The Australian Broadcasting Corporation is copping it from all parts of the political spectrum these days with regards “balance” as well as impartial reporting of news events, though much less the latter. But lately it’s been the left, the core constituency of the ABC that have been the loudest to decry the direction that the publicly funded news organisation is taking in relation to their approach to guest spots on the 6pm political panel show The Drum. All this has been happening while many on the right of the political spectrum still continue to amp up over what is still seen as a left wing bias of the entire news organisation.
The biggest complaint of recent months has been that the Institute of Public Affairs (IPA), particularly through regular guests Tim Wilson, Chris Berg and James Paterson appears more than any other think-tank on the daily political commentary show.
It is a simple fact that the IPA has appeared more than any other think-tank that exists in the Australian political landscape. IPA guests have taken up 42% of the appearances of representatives of these organisations for the of the period between June 2011 and June 2012 according to an investigation by Andrew Kos for Independent Australia here
The investigation found that the next highest appearance rate for think-tanks was the Centre for Independent Studies (CIS) at just under half the rate of the IPA (at 18%), followed by Per Capita with 16% of appearances and then the Centre for Policy Development responsible for 10% of the guest spots over the year examined.
So clearly the vast majority of think-tank appearances have been as a result of guests from the Institute of Public Affairs. An undeniable fact. But does this automatically translate into a right-wing bias on the part of our state-funded national broadcaster? Sorry, rhetorical question there. The answer is a clear ‘no’.
Sure the IPA and the other major right-wing policy body the CIS have dominated 60%, over half of thinky body spots on the show but to measure bias because of the higher appearance of one or two think-tanks over any other is a pretty ridiculous measure.
A much better way would be to measure based on political leanings of each individual guest, cumulative over each and every time that The Drum has aired.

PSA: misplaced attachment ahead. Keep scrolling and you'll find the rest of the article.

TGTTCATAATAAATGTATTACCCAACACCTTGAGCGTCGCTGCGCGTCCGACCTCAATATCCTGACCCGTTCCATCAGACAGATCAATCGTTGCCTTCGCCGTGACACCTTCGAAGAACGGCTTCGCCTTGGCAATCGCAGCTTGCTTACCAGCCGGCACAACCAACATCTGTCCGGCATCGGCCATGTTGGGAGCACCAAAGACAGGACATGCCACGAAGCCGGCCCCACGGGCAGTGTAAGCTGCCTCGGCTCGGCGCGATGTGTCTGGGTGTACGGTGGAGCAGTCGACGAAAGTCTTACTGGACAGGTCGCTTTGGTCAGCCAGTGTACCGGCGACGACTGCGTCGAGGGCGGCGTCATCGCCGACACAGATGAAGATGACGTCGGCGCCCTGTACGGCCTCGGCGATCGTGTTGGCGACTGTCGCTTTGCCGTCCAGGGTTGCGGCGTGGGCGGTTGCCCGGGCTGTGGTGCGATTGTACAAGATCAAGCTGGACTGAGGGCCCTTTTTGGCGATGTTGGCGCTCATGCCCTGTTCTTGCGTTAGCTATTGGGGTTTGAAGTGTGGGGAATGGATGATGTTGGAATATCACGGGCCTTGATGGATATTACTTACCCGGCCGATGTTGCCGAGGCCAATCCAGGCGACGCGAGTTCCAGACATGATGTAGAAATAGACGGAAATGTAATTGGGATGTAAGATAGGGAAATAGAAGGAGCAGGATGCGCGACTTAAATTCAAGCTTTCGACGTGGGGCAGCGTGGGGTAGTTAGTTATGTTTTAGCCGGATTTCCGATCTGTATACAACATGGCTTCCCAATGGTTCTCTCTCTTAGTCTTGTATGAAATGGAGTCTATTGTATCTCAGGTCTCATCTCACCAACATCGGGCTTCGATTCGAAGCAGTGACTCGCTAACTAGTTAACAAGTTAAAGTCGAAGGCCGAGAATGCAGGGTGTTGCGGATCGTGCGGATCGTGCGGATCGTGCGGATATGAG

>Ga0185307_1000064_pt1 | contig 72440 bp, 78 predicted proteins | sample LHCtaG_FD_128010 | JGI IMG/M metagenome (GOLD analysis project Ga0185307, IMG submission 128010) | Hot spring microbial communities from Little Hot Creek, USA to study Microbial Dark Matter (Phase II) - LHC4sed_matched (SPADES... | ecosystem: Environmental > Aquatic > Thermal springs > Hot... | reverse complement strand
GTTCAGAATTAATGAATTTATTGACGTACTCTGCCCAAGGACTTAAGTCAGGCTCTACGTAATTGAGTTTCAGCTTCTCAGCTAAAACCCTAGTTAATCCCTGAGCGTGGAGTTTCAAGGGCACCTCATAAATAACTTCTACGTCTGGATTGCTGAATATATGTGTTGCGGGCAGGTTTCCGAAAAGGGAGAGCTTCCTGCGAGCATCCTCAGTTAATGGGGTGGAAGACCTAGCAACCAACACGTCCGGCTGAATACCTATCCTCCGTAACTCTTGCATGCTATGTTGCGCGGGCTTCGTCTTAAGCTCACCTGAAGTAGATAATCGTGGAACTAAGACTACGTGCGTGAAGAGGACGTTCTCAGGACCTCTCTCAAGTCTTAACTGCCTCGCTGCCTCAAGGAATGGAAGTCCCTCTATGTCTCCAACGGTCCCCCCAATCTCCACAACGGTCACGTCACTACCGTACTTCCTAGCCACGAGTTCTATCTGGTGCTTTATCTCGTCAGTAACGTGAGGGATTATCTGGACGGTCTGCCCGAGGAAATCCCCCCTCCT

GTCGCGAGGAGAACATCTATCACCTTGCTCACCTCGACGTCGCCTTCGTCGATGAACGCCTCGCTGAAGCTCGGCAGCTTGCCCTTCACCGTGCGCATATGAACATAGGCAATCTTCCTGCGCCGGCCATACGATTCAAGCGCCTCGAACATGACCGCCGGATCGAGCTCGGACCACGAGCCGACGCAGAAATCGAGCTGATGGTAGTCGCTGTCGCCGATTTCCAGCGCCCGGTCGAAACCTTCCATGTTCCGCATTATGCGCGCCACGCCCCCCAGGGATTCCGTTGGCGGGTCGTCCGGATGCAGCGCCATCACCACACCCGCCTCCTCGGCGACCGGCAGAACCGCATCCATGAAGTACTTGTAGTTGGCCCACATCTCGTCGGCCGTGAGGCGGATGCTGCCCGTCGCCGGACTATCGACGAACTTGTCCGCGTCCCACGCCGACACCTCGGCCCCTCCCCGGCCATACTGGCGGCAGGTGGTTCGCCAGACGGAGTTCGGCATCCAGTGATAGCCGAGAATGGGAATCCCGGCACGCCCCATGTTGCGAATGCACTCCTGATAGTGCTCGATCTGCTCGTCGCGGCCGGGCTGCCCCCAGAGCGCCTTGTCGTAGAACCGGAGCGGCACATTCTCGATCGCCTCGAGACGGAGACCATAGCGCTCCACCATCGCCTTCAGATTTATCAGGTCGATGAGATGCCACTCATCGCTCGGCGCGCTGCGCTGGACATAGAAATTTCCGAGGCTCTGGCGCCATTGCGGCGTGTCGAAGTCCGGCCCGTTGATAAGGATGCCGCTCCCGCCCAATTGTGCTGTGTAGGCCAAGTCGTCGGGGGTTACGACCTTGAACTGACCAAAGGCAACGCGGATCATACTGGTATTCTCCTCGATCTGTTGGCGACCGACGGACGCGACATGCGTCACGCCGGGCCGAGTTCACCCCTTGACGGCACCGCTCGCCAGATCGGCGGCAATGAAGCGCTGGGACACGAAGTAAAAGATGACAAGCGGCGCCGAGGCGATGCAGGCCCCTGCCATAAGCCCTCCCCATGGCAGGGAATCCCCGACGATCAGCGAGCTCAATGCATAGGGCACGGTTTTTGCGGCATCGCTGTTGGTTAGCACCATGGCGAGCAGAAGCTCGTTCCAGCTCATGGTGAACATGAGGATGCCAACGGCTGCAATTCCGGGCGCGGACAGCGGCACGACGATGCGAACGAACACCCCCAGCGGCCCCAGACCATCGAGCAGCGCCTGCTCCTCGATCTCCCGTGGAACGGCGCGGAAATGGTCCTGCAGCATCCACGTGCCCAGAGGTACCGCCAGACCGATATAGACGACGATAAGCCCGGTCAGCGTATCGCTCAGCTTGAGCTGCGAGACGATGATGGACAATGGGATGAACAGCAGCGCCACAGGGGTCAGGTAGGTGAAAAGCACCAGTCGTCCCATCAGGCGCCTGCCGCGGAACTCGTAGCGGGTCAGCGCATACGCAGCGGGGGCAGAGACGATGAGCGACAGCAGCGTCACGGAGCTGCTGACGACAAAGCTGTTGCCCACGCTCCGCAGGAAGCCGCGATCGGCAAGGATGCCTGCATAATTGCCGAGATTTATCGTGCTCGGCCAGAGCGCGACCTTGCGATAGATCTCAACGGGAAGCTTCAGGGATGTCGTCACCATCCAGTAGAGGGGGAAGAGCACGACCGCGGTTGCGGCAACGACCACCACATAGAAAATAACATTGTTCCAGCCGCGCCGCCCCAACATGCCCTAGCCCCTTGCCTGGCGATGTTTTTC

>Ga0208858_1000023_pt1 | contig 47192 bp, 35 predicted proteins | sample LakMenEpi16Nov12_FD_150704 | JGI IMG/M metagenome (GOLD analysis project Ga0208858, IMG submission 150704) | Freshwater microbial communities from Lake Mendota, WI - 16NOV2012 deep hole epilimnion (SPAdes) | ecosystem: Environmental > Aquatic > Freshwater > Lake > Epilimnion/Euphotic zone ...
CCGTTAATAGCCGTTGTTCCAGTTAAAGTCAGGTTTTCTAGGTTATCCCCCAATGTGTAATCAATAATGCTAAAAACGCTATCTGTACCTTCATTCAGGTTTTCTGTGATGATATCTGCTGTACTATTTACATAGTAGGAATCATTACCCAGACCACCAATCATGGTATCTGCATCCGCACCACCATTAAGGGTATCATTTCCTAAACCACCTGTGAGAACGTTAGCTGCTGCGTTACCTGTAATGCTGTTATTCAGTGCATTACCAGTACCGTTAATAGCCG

Even without having done the raw numbers it is also an incontrovertible fact, that, like the IPA dominating the guest list, those that outwardly appear on the left of the political spectrum strongly outnumber those that identify with the right side of the political spectrum. You simply lose count of the times when two of the three panelists are of the left.
The very idea that you can have any form of political balance on a panel when a show, before it even starts has an uneven number of people as commentators, regardless of political affiliation is completely laughable.
The same goes for the other major free-to-air program in the realm of politics, Q&A and the Sunday program Insiders. With the formeryou have a regular panel of another uneven number, 5 guests where again people of the right side of politics are always strongly outnumbered. Sure, you’ll find your regular Q&A panel has a wider diversity of guests than The Drum, which usually leans toward those of the left that support Labor but there’s still not an overall balanced cross-section of views displayed due to the panel size and choices.
As for Insiders, again, like The Drum, you have 3 panelists, journalists from both Fairfax and News Ltd and the occasional freelance writer. Again too you have a political imbalance, always slanted to the left, partly because of the number of commentators on the show, partly because of the overwhelming number of writers who identify with the political ideology of the left.